Heaney, Seamus (Vol. 7)
Heaney, Seamus 1939–
Heaney is an award-winning Northern Irish poet.
Of all the newer tight-lipped poets Mr. Heaney is the hardest case, and the tight-lipped critics whose praise is not usually easy to get have been sending quite a lot of approbation his way. His technique is hard-edged: a punchy line travels about two inches. The subject matter is loud with the slap of the spade and sour with the stink of turned earth. Close to the vest, close to the bone and close to the soil. We have learnt already not to look to him for the expansive gesture: there are bitter essences to compensate for the lack of that. Door into the Dark confirms him in his course, its very title telling you in which direction that course lies. I will show you fear in a tinful of bait. It should be said at the outset that poetry as good as Mr. Heaney's best is hard to come by. But it is all pretty desperate stuff, and in those poems where we don't feel the brooding vision to be justified by the customary dense beauty of his technique we are probably in the right to come down hard and send our criticism as close as we can to the man within. The man within is at least in some degree a chooser. If he chose to be slick, to let his finely-worked clinching stanzas fall pat, there would be a new kind of damaging poetry on the way—squat, ugly and unstoppable….
Human characteristics tend to be referred back to animals and objects. As with Ted Hughes, it takes a visit to the zoo, the game reserve, or an imaginary dive below the sod before the idea of personality gets any showing at all. The people themselves are mostly clichés disguised in heroic trappings….
Things live; animals almost live; humans live scarcely at all…. It's a roundabout way for passion to get into print….
The spirits lift to the flash of wit. There ought to be more of it. Nobody in his right mind would deny that Mr. Heaney's is one of the outstanding talents on the scene, or want that talent to settle in its ways too early.
"Fear in a Tinful of Bait," in The Times Literary Supplement (© Times Newspapers Ltd., 1969; reproduced from The Times Literary Supplement by permission), July 17, 1969, p. 770.
The first thing to know about Ireland is it's wet…. Seamus Heaney knows that, and has written a good moist book about Eire [Door into the Dark]—I can see it mildew on my shelf. At least the boards are warping. Wet clay ("It holds and gluts"), eels crossing a road, salmon, peat ("the bogholes might be Atlantic seepage./The wet centre is bottomless"). Even his fairies are undines. A lot of them are magazine poems in the sense that the thinking doesn't go very deep—but the peat does, squishy as a leaky boot. (pp. 98-9)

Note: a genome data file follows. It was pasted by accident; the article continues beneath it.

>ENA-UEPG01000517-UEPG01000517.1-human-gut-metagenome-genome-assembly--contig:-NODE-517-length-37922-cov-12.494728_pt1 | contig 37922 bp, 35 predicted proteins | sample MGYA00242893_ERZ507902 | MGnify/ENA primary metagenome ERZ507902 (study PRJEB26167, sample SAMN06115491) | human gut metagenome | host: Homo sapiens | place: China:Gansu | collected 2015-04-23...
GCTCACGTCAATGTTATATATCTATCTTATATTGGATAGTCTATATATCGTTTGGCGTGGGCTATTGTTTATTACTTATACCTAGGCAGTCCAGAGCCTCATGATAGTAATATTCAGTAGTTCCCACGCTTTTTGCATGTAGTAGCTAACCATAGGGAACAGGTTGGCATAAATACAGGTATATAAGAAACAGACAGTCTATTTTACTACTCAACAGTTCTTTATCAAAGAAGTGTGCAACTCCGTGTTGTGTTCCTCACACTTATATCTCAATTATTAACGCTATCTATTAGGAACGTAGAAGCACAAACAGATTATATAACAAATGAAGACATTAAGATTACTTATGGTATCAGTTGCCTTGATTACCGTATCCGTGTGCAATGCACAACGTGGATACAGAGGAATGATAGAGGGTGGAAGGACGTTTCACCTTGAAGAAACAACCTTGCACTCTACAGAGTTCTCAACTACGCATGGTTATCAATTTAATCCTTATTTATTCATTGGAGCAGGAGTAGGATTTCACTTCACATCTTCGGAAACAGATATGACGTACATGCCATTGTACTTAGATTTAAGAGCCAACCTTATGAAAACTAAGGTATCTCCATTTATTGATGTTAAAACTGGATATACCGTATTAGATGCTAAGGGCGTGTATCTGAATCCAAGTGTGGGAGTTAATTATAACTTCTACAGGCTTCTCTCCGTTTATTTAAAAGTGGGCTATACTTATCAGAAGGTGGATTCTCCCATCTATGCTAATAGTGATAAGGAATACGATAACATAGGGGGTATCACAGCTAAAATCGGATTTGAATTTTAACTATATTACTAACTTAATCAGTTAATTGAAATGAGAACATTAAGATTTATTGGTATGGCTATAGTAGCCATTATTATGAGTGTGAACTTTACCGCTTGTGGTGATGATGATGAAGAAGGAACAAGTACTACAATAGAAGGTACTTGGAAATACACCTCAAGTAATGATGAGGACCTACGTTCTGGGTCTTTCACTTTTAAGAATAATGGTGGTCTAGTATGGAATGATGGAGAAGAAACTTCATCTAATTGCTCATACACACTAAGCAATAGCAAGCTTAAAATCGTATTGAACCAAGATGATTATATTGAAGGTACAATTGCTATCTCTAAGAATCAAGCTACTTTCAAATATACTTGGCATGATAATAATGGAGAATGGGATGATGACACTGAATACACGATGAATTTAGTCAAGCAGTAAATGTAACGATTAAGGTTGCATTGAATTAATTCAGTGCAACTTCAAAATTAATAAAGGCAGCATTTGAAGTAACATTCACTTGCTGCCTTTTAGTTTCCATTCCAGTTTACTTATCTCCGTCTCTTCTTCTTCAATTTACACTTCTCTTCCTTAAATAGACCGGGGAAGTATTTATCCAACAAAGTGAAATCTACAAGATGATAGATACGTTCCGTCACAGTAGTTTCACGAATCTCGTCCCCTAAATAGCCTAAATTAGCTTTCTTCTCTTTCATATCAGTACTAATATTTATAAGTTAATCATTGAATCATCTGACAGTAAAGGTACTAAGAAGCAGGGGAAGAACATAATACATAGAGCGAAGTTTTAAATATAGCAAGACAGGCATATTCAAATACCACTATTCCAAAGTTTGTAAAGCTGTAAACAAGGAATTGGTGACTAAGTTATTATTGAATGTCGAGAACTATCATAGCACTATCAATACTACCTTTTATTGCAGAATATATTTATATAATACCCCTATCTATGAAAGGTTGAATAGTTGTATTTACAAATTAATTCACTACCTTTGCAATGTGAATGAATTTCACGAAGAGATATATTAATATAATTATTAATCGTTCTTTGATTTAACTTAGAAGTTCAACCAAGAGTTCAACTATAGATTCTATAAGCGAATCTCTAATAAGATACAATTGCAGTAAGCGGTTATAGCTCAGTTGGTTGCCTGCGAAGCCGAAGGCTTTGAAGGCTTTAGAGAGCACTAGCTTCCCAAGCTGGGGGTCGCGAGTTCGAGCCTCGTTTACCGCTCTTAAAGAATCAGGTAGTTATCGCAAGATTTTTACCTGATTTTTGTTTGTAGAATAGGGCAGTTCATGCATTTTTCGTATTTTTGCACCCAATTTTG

Gerald Burns, in Southwest Review (© 1970 by Southern Methodist University Press), Winter, 1970.
[In Wintering Out] Heaney has revaluated the powerful picture of rural Northern Irish life he drew in Door into the Dark in more consciously political terms. The poet … doesn't harp on the war, though its background presence is acutely felt. Instead, he has turned his attention to the maintenance of the ancient Irish identity of his people through a renewed appreciation of their own language,… which he feels has been buried under the influence of an imposed, essentially alien culture. (p. 117)
The same incredible precision, originality, and depth of language continue, intensified if anything; but it's as though Heaney had suddenly become aware of a wider audience and other trends in the wind. His pre-occupation with the Ulster tongue involves the adoption of a new interpretive role and a less immediate identification with Irish life per se, which may prove a narrowing influence on the work of undoubtedly the most talented younger poet writing in the British Isles. (p. 118)
Jonathan Galassi, in Poetry (© 1973 by The Modern Poetry Association; reprinted by permission of the Editor of Poetry), November, 1973.
Seamus Heaney [is] one of a number of poets who seem to have been affected by the 'Nature...
(The entire section is 5,965 words.)